Seniors and first responders wait in line to receive a COVID-19 vaccine at the Lakes Regional Library on December 30, 2020 in Fort Myers, Fla.
Octavio Jones | Getty Images
The House pushed ahead with its $ 1.9 trillion coronavirus aid package on Monday, paving the way for the transition later this week.
The Chamber’s Budgets Committee put the bill forward on a vote between 19 and 16 as Democrats rushed to miss the March 14 deadline to extend key unemployment programs. The party is trying to pass the proposal through a budget vote that will allow it to get through the evenly split Senate without Republican support.
The main provisions of the bill include:
- An unemployment insurance supplement of $ 400 per week through August 29th
- The expansion of programs from the pandemic era extends unemployment benefits to gig workers and self-employed, and increases the number of weeks that individuals can receive payments through August 29
- $ 1,400 direct payments for individuals with incomes up to $ 75,000 and couples with incomes up to $ 150,000 that expire with incomes of $ 100,000 and $ 200,000, respectively
- Household assistance of up to $ 3,600 per child over one year
- A gradual increase in the federal minimum wage to $ 15 per hour by 2025
- $ 20 billion for a national Covid-19 vaccination program
- $ 170 billion to reopen K-12 schools and colleges and to assist students
- $ 350 billion in support for state, local, and tribal governments
The bill will be sent through the House Rules Committee before it moves to the House Floor, where the Democrats, led by House Speaker Nancy Pelosi, D-Calif., Hope to pass it this weekend.
Democrats say they want to streamline the distribution of Covid-19 vaccines and give a boost to the more than 18 million people receiving unemployment benefits in the U.S. Party leaders have argued that they cannot afford to invest too little money in the federal response as the country tries to regain a sense of normalcy.
“Without additional resources, we’ll never get to where we need to be,” said John Yarmuth, chairman of the House Budgets Committee, D-Ky., At the start of the markup hearing on Monday afternoon.
“We’re not going to wait. We’re going to pass these laws and reverse this pandemic and economic crisis,” Yarmuth said.
Many Republicans have supported funding to step up vaccination efforts, but have questioned the need for another massive aid package.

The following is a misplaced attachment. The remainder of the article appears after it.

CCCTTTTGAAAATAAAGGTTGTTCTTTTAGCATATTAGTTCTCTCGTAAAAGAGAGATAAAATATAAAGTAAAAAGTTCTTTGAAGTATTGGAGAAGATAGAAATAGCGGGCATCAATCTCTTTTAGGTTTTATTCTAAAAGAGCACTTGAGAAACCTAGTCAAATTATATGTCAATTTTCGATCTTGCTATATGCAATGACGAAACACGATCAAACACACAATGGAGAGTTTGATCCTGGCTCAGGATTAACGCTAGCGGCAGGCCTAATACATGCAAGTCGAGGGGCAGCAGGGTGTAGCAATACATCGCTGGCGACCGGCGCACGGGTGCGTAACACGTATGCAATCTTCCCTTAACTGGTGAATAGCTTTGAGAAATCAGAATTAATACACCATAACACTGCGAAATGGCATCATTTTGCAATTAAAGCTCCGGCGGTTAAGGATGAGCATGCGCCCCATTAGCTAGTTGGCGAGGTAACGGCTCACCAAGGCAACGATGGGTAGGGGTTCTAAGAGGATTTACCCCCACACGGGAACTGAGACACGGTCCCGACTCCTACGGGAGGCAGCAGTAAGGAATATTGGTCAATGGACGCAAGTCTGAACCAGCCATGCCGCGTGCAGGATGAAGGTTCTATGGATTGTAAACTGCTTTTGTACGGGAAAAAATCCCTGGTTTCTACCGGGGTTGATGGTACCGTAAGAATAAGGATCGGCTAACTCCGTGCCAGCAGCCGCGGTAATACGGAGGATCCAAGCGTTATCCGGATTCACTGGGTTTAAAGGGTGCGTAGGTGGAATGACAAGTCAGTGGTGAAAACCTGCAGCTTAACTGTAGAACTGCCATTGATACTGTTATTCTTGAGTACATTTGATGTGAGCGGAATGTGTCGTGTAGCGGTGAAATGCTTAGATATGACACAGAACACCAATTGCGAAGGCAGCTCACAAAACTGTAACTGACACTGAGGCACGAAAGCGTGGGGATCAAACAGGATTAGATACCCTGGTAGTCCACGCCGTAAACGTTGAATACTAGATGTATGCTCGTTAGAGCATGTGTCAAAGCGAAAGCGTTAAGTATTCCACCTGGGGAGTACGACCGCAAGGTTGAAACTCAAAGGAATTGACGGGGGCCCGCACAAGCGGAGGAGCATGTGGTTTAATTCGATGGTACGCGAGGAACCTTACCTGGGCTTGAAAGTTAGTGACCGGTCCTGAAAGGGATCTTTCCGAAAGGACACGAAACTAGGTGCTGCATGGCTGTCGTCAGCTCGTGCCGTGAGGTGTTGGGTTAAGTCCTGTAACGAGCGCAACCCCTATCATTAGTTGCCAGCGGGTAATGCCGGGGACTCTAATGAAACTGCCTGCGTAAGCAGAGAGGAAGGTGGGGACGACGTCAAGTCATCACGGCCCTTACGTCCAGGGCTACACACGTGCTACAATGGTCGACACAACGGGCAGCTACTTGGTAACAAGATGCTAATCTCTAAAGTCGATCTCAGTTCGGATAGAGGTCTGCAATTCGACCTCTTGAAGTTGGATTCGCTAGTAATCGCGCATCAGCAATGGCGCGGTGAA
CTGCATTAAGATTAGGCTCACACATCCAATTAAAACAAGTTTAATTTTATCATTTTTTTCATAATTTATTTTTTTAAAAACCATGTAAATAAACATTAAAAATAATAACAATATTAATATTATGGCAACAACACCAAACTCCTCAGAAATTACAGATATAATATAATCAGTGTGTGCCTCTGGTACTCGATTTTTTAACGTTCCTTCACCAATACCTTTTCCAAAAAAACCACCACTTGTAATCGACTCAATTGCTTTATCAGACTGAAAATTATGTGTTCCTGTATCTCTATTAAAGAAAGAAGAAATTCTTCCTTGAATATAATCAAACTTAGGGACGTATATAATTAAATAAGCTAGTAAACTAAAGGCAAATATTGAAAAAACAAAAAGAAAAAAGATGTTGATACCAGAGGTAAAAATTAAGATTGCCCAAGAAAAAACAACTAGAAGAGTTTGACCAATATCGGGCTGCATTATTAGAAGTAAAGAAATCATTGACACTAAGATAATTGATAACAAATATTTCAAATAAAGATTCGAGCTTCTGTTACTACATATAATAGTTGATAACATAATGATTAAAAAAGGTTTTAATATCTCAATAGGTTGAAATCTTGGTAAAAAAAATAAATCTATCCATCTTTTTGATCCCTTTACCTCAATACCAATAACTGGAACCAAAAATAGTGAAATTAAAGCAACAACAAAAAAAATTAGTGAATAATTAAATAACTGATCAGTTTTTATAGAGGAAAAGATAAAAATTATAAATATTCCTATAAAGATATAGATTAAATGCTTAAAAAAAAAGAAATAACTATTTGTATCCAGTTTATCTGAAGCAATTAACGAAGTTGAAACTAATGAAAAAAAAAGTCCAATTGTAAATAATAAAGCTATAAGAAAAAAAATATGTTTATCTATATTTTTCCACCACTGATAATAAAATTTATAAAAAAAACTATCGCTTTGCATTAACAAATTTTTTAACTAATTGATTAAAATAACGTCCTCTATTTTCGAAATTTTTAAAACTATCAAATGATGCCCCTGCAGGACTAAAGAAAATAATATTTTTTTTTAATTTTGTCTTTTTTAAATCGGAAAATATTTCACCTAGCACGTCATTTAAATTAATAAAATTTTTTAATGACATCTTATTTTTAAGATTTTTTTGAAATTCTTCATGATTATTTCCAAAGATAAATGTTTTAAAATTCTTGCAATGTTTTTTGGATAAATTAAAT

“This is the wrong plan, at the wrong time and for the wrong reasons,” Missouri Rep. Jason Smith, Republican chief on the Budgets Committee, told the hearing.
Smith noted that some of the money on the bill should not be spent until the following fiscal year. He also asked why part of the stimulus money from the earlier auxiliary bills is not being spent.
Smith tried to postpone the vote until the already-passed stimulus spending was booked, insisting, “I’m not trying to kill your legislation.” The committee rejected this proposal.
President Joe Biden has said he would rather pass a law without GOP support now than spend weeks negotiating and agreeing to a smaller republican-backed plan.
“Critics say the plan is too big,” said Biden on Monday afternoon. “Let me ask you a rhetorical question: what would you let me cut? What would you leave out?”
The President added that he was ready to hear suggestions on how the plan could be made “better and cheaper”.
“But we need to make it clear who we are going to help and who it will hurt,” Biden said.
Congress’ failure to renew the pandemic’s unemployment programs – from its expiration last summer to the passage of another relief bill by lawmakers in December – contributed to millions of Americans falling into poverty.
The bill that the House passes may not be the one that will eventually become law. The Senate parliamentarian still has to decide whether the chamber can pass the minimum wage increase in a reconciliation law.
Democratic Sens. Joe Manchin of West Virginia and Kyrsten Sinema of Arizona have both signaled that they could oppose the wage increase if the Senate proposal allows it.
This story evolves. Please try again.
Subscribe to CNBC on YouTube.